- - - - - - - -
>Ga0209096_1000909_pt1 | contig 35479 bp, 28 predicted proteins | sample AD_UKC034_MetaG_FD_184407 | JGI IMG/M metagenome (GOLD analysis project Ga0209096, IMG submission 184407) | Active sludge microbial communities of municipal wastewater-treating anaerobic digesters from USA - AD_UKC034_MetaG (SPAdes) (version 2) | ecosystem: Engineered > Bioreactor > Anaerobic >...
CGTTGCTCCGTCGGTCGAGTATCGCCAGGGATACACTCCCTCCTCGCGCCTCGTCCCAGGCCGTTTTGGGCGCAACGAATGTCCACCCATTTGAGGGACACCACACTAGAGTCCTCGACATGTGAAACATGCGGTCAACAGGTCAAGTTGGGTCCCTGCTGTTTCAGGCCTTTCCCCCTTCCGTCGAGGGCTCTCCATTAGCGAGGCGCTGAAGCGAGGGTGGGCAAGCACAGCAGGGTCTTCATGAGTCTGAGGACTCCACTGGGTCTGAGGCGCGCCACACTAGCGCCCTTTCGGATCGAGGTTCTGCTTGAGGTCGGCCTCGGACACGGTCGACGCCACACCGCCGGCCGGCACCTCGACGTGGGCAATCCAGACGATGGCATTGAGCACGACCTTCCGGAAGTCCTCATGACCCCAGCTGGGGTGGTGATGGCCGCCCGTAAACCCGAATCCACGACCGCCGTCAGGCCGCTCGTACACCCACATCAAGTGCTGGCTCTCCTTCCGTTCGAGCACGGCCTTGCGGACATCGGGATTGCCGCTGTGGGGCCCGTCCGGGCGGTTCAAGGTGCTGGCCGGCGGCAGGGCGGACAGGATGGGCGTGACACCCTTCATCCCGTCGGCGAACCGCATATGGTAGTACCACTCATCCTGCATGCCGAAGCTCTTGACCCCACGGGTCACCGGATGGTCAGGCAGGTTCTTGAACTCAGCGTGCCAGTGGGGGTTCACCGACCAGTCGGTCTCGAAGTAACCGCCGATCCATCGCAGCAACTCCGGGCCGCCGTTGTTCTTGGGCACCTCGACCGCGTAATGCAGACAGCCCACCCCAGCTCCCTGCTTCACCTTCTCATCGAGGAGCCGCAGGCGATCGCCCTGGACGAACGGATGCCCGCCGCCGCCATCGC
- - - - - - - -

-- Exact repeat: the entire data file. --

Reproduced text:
>Ga0209096_1000909_pt1 | contig 35479 bp, 28 predicted proteins | sample AD_UKC034_MetaG_FD_184407 | JGI IMG/M metagenome (GOLD analysis project Ga0209096, IMG submission 184407) | Active sludge microbial communities of municipal wastewater-treating anaerobic digesters from USA - AD_UKC034_MetaG (SPAdes) (version 2) | ecosystem: Engineered > Bioreactor > Anaerobic >...
CGTTGCTCCGTCGGTCGAGTATCGCCAGGGATACACTCCCTCCTCGCGCCTCGTCCCAGGCCGTTTTGGGCGCAACGAATGTCCACCCATTTGAGGGACACCACACTAGAGTCCTCGACATGTGAAACATGCGGTCAACAGGTCAAGTTGGGTCCCTGCTGTTTCAGGCCTTTCCCCCTTCCGTCGAGGGCTCTCCATTAGCGAGGCGCTGAAGCGAGGGTGGGCAAGCACAGCAGGGTCTTCATGAGTCTGAGGACTCCACTGGGTCTGAGGCGCGCCACACTAGCGCCCTTTCGGATCGAGGTTCTGCTTGAGGTCGGCCTCGGACACGGTCGACGCCACACCGCCGGCCGGCACCTCGACGTGGGCAATCCAGACGATGGCATTGAGCACGACCTTCCGGAAGTCCTCATGACCCCAGCTGGGGTGGTGATGGCCGCCCGTAAACCCGAATCCACGACCGCCGTCAGGCCGCTCGTACACCCACATCAAGTGCTGGCTCTCCTTCCGTTCGAGCACGGCCTTGCGGACATCGGGATTGCCGCTGTGGGGCCCGTCCGGGCGGTTCAAGGTGCTGGCCGGCGGCAGGGCGGACAGGATGGGCGTGACACCCTTCATCCCGTCGGCGAACCGCATATGGTAGTACCACTCATCCTGCATGCCGAAGCTCTTGACCCCACGGGTCACCGGATGGTCAGGCAGGTTCTTGAACTCAGCGTGCCAGTGGGGGTTCACCGACCAGTCGGTCTCGAAGTAACCGCCGATCCATCGCAGCAACTCCGGGCCGCCGTTGTTCTTGGGCACCTCGACCGCGTAATGCAGACAGCCCACCCCAGCTCCCTGCTTCACCTTCTCATCGAGGAGCCGCAGGCGATCGCCCTGGACGAACGGATGCCCGCCGCCGCCATCGC